A few weeks ago I wrote how my comfort zone has changed. It wasn’t spiders or heights that scared me anymore but something much rawer. Something such as meeting the true face of poverty.
Today I think I did and was knocked out of my little world more than I could have expected.
For the following to make sense I have to explain my definition of the above. My definition of the ‘face of poverty’ isn’t just a cash value, it isn’t measured in grains of rice. It is measured simply in life, a word which can have a different meaning for all of us.
“You can’t face poverty with pity but simply join in and smile with hope and resource”
Standing there I was beaming at the beautiful grins, the different walks and the well thought out wheelchairs that made their way around the courtyard in the golden hour of sunrise.
Reminding myself of that quote was necessary as I wished my eyes would stop welling up. I beamed on and cursed myself for not wearing sunglasses.
I had been invited to a hospital which was a permanent home to generations of those affected by Agent Orange and similar evil and unwanted poisons.
(I was not here to photograph nor did I want to. Warning: It is graphic but should you wish to understand the real images of the lasting effects then this Google Search of Agent Orange will provide the photos behind the story.)
A kind-hearted gentleman beckoned me over. “Xin chào” we shared whilst shaking hands for what seemed like an eternity. He briefly talked about Sydney and Australia, we talked about his life here. I asked if there was anything he would like.
“Coffee. Nescafé is good. If you bring that we have all we need”
I was taken back by the very essence of those words… We have all we need.
It summed up everything I have learnt over the past few weeks. We can’t judge, decide or speak on behalf of people for what they want or require.
We can just be humble, listen and oblige. It wasn’t until I walked away I realised he had one leg. My eyes saw people first, human connections. Disabilities were an after thought… If it is even ok to say that?
As the rice soup was served and I took my trays towards the bedrooms a young lad shot from his seat to guide me.
“Follow me,” he said with a grin and further highlighting that point. He wasn’t a boy who struggled to walk in his eyes, he was a young man showing a guest into his home with far more elegance than I could ever muster if I was to invite you for dinner.
“How old are you?” We ask a young girl. 34 she signals back. We try to hide our shock behind our smiles of hope as we give our time, share peaceful silence, sign language, laughter and physical contact.
Cold hands turn warm quickly and emotion is communicated through a simple touch.
Thank you, I read through bright eyes. Thank you for being our guests, our visitors. I hoped my eyes were communicating the right message.
I was glad my sunglasses had stayed at home.
“These are the lucky ones” Our friend who invited us announces.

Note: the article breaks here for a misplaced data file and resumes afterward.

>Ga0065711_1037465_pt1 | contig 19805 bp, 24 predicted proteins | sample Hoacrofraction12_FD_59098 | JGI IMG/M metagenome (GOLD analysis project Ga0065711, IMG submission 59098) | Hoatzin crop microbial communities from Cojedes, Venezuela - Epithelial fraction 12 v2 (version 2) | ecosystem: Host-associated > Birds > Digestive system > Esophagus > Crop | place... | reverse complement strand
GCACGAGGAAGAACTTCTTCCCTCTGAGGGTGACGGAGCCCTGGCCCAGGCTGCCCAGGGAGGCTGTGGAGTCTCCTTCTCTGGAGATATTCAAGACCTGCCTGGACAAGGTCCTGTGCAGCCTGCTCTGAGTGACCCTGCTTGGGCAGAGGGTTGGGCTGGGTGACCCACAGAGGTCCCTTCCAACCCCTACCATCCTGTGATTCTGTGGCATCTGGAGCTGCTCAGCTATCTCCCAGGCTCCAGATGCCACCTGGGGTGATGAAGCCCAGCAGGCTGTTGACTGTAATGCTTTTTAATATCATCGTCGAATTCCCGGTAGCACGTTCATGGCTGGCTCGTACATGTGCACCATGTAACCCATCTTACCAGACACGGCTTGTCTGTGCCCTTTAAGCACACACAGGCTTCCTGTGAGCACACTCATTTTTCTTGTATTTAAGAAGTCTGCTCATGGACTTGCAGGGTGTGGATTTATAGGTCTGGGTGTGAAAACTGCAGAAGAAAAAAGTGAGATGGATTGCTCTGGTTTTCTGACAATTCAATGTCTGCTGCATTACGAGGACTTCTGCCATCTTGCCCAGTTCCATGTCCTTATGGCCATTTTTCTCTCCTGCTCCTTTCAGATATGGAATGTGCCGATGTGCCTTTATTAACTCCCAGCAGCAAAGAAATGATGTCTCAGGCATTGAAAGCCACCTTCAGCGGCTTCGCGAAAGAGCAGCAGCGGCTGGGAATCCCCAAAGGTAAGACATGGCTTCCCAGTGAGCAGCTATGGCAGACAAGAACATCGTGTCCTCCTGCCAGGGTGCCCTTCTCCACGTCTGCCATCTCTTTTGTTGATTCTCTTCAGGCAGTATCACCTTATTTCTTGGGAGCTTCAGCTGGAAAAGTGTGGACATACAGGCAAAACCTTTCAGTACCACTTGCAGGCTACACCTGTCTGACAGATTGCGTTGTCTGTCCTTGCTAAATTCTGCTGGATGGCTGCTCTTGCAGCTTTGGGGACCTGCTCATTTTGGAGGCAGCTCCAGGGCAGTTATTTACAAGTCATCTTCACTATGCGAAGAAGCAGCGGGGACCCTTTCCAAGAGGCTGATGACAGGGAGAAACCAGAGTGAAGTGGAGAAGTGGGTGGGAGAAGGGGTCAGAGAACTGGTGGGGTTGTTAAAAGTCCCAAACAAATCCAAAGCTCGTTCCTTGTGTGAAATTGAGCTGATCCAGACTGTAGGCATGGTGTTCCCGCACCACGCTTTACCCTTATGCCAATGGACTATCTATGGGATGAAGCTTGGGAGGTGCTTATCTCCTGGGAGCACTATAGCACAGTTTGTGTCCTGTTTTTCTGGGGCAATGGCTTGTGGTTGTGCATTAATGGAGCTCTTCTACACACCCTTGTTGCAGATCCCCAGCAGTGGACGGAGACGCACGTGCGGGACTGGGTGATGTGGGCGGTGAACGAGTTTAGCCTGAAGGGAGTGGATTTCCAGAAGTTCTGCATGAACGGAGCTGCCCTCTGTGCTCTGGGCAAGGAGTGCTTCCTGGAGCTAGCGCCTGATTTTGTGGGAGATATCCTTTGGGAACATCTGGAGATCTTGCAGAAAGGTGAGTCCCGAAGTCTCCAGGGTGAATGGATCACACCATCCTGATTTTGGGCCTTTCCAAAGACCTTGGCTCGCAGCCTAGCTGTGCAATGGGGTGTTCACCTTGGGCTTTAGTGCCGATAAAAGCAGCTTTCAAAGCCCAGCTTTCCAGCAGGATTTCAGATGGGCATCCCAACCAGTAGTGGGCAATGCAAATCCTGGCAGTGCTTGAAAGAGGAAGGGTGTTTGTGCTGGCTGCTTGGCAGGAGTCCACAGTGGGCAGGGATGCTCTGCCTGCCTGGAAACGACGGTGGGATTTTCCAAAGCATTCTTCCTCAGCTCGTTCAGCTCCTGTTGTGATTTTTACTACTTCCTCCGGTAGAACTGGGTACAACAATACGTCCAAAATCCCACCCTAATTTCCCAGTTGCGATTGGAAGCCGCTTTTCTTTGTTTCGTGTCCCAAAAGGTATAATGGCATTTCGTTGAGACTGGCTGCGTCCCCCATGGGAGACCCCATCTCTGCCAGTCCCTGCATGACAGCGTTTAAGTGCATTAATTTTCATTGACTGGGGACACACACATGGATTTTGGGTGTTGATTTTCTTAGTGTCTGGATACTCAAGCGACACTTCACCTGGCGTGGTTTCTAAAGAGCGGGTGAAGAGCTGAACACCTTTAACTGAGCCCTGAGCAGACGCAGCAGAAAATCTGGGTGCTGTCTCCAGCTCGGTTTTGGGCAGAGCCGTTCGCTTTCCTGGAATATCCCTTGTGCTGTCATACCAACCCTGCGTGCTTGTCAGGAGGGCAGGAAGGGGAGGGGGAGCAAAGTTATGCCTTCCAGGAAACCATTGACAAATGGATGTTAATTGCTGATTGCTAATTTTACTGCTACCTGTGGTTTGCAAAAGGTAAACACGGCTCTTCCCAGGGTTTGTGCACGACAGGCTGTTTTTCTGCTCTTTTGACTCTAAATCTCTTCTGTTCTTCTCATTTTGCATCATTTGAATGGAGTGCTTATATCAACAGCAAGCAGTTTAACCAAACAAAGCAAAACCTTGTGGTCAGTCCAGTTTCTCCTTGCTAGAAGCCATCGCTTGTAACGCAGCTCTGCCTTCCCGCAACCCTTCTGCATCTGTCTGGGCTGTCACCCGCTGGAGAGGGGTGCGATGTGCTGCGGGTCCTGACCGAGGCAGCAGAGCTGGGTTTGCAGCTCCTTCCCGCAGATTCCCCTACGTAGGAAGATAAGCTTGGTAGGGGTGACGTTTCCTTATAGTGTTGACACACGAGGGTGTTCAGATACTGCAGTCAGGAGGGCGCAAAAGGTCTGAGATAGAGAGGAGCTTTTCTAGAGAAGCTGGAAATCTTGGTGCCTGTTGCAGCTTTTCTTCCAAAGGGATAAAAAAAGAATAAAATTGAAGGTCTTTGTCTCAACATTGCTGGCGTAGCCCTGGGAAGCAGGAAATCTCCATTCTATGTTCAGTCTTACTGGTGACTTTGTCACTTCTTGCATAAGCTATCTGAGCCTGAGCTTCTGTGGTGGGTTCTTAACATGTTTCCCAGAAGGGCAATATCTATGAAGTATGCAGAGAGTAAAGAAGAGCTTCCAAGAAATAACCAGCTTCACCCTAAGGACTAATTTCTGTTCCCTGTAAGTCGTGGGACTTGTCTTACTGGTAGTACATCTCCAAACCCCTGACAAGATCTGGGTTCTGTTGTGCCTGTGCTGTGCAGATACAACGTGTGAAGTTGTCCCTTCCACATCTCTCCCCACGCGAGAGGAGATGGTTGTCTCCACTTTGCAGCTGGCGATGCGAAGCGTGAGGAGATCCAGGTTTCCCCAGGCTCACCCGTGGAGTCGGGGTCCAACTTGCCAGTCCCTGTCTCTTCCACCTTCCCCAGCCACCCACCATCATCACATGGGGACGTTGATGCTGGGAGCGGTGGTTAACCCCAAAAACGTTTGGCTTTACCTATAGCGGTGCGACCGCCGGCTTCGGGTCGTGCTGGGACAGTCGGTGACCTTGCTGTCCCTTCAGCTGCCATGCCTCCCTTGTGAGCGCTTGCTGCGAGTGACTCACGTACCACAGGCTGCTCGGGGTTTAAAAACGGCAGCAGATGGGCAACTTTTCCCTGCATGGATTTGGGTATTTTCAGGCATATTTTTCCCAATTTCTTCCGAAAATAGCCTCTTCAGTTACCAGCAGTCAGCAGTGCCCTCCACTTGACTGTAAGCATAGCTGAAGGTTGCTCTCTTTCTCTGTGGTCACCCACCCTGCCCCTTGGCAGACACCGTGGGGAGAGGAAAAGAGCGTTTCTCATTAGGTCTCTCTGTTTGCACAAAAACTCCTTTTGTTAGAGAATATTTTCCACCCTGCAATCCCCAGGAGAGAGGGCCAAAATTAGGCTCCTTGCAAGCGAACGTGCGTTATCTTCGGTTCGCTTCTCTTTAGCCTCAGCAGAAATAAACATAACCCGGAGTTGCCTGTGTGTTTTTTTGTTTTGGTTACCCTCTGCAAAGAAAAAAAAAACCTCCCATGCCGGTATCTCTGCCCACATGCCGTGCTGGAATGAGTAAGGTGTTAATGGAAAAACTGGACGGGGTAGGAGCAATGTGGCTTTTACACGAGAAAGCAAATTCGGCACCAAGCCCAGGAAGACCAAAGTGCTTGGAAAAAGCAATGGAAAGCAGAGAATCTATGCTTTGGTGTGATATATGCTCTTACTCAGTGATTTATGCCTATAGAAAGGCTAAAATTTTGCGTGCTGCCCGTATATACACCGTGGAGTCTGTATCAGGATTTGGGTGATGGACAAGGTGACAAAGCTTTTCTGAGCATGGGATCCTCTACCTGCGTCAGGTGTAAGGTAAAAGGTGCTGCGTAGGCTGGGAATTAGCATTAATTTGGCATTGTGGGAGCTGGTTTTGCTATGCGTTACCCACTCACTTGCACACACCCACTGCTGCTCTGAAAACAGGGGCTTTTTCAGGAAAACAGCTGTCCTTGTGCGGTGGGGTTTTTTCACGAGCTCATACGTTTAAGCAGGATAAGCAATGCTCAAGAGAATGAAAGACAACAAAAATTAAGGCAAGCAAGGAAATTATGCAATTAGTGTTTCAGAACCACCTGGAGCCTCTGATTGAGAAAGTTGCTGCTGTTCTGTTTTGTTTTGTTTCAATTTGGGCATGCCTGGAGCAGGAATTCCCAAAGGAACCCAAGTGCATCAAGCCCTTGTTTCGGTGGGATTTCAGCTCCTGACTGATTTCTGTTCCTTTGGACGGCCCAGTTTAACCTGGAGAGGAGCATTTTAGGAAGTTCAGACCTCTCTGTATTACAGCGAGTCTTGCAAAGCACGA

“The ones who don’t have to stay with their families and can access support”
Lucky to not stay with their families? That word just keeps getting a new meaning for me.
A lady who grew up in this very hospital now lives here again. She fondly referred to it as home as she spoon fed what could have been her son. He lay there, on a wooden slatted mattress unable to communicate yet still radiating love at her.
She wanted to give back and support those in her community. There’s nothing more important than family I can hear silently from her in the air, this being her adopted family.
“Many decide they won’t go home, even when their family can provide”
“They feel welcome here, comforted, more than a community. When they decide they say, make one for me” as he gestures to the prebuilt coffins semi-hidden behind a plastic divider.
They survive on little, some who are able to will sell small items on the street to fund a slightly more materialistic lifestyle for their community, and by materialistic we can be talking as simple as fish.
When people greet you on the street with a small sign or a call for hope remember this. Their stories could well be true and your minimal purchase could have maximum impact. It certainly changed my view on the realities of ‘hassle’ and ‘beggars’ I so often see complained about when we are guests in these countries.
We bid our farewell. We step back into our real world of air-conditioned transport and cool, safe drinking water and I cry for what seems like an eternity as I try to type these words into my must have iPhone, and shaking, result to the most emotional video I have ever recorded to capture these words.
Is this really the true face of poverty?
The people have food, they have a roof and they have a bed. They have love and support from a community much more giving and selfless than any I have ever known.
But they are opportunity poor, below any ‘poverty line’ we can define with a digit and money symbol.
Their lives were stolen for some when they were conceived, for others as they went about their daily life. Generations of families still affected by the actions which were so easily implemented in the past yet leave such a lasting legacy.
I always used to say ‘Let us never forget’ but that no longer seems enough.
Today I start saying, and actually truly meaning it, ‘Let us be the change we want to see in the world’
But first, We have some coffee to deliver.
Find more information on the sustainable community work and tour I have been a part of in Cambodia/Vietnam by heading to Hands on Journeys.
*I was invited to Cambodia / Vietnam with Hands on Journeys as part of their launching tour offer. All opinions, however, are as always my own.